Description of CSTR DNS Services

The Domain Name System is really a giant distributed database. The actual database repositories are systems which run a name server package. These name servers accept queries and return answers. The most common form of query is an Internet domain name, in the form The server looks this query up in its database and returns the IP address which corresponds to this name, in this case,

An important feature of DNS is that it is heirarchical. This means that you don't have to know in advance which name server to ask for an answer. For an example, let's see what happens when a user at tries to look up the machine

The first thing that happens is that the program doing the lookup will contact the system's default name server. Since soda runs its own name server, it will use that service. Since the soda name server immediately recognizes the name as one which is not in its local database, it tries to connect to a name server which does have the entry in its local database. It does this by moving up the heirarchy until it has found the proper name server. The levels of the heirarchy are separated by .'s (periods). So is the machine ltt2, in the lcs heirarchy, which is in the mit heirarchy, which is in the edu top level domain. By querying a standard server which knows all the name servers for the edu top level domain, it can find out the the server is the right server to ask about addresses at MIT. The program then queries bitsy about the address. Bitsy does not have the address in its local database, but it informs the program that knows about addresses in the lcs domain. The program finally asks mintaka, which returns the IP address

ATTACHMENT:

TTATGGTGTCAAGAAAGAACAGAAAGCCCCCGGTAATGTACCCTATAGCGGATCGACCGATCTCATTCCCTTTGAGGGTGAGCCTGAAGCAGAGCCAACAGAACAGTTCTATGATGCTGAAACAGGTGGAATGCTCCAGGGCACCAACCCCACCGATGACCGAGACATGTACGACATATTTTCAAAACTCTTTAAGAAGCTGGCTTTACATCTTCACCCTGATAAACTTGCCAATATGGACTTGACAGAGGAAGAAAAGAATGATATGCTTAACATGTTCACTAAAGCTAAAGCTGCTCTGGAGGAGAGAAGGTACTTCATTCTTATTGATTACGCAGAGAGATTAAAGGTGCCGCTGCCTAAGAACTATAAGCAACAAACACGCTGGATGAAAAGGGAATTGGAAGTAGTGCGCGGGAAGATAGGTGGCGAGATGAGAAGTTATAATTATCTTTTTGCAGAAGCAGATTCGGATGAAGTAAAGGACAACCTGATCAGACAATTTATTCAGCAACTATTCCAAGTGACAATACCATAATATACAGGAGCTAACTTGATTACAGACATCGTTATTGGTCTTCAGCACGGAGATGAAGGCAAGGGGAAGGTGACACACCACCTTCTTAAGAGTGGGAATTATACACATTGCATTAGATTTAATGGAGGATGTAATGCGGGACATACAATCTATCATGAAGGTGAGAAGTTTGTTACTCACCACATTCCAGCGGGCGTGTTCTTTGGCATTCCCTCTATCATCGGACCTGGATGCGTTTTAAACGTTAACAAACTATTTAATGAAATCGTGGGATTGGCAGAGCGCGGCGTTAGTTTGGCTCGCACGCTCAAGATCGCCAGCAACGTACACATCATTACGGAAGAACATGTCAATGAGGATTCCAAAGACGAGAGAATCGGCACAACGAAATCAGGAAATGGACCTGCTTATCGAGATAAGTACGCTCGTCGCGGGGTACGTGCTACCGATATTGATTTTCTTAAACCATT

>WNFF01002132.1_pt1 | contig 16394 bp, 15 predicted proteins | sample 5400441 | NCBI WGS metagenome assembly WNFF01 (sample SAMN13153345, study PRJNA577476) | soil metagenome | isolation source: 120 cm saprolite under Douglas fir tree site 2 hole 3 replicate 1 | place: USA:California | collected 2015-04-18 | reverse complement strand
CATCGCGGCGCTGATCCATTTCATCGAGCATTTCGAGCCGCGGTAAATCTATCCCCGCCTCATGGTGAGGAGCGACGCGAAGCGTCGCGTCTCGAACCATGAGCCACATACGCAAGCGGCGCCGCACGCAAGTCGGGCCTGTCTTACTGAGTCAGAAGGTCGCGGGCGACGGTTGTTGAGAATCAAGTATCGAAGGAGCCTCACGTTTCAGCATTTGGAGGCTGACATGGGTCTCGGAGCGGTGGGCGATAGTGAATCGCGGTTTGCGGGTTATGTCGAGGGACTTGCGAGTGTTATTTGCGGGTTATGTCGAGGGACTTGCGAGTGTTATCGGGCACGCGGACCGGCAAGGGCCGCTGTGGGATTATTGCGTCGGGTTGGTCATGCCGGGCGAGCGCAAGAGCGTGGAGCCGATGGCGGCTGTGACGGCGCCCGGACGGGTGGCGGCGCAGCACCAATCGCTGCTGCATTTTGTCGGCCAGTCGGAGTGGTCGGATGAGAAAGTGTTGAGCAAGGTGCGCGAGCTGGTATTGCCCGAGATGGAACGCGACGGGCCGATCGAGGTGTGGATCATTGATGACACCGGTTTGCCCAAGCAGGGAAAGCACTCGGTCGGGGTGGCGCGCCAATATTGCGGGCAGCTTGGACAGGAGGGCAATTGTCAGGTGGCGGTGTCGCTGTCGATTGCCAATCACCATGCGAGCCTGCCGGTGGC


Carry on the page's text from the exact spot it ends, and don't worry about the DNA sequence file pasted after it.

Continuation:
Another important feature of DNS is that it caches queries and answers. So if another user at soda then tries to look up, the soda nameserver will immediately reply with the IP address it just obtained.

In addition, DNS is not limited to just IP addresses. MX (mail exchangers), CNAME (canonical name), ALIAS (name aliases) and NS (name server) records are also widely used. However, you can add records of type TXT for arbitrary text. These are the type of records which the CSTR DNS services use.

We create DNS names of the form {id}.{service}.{nameserver}. The id field contains a RFC 1357 ID for a techinical report. The service field currently can be either url to return a URL to the TR, or formats to return a list of formats in which the TR is available. The nameserver field is currently set to, which is the name of the server which contains all the records. By looking up these names using DNS, the TXT record returned will contain the answer to your query. For example, looking up the TXT record associated with the name MIT-AILab//, you will get an answer of the form Replacing the string url with formats will return a list of available formats for the TR instead.

Our service is updated weekly by asking each CSTR server which TRs it has available and recording the address into the url database. Then, for each TR online, it queries the server holding that TR for the formats available. Once this is done, it constructs a DNS name table consisting of the TR name, either url or formats, and then the appropriate response.

Using the DNS service provides two uncontestable benefits. One is speed. Using the demo it will become clear that doing DNS queries for the status of a TR is orders of magnitude faster than querying the server directly. The other is abstraction. It the server which contains a TR moves, or becomes unavailable, it is trivial to modify the DNS table to reflect this information. Lookups via DNS will then automatically return the correct location for the server. However, hard coded lookups of the server will fail. For these reasons, we believe that DNS is a valuable resource for the CSTR project.

Author: Andrew Kass
Last Updated: Wed, Mar 1, 1995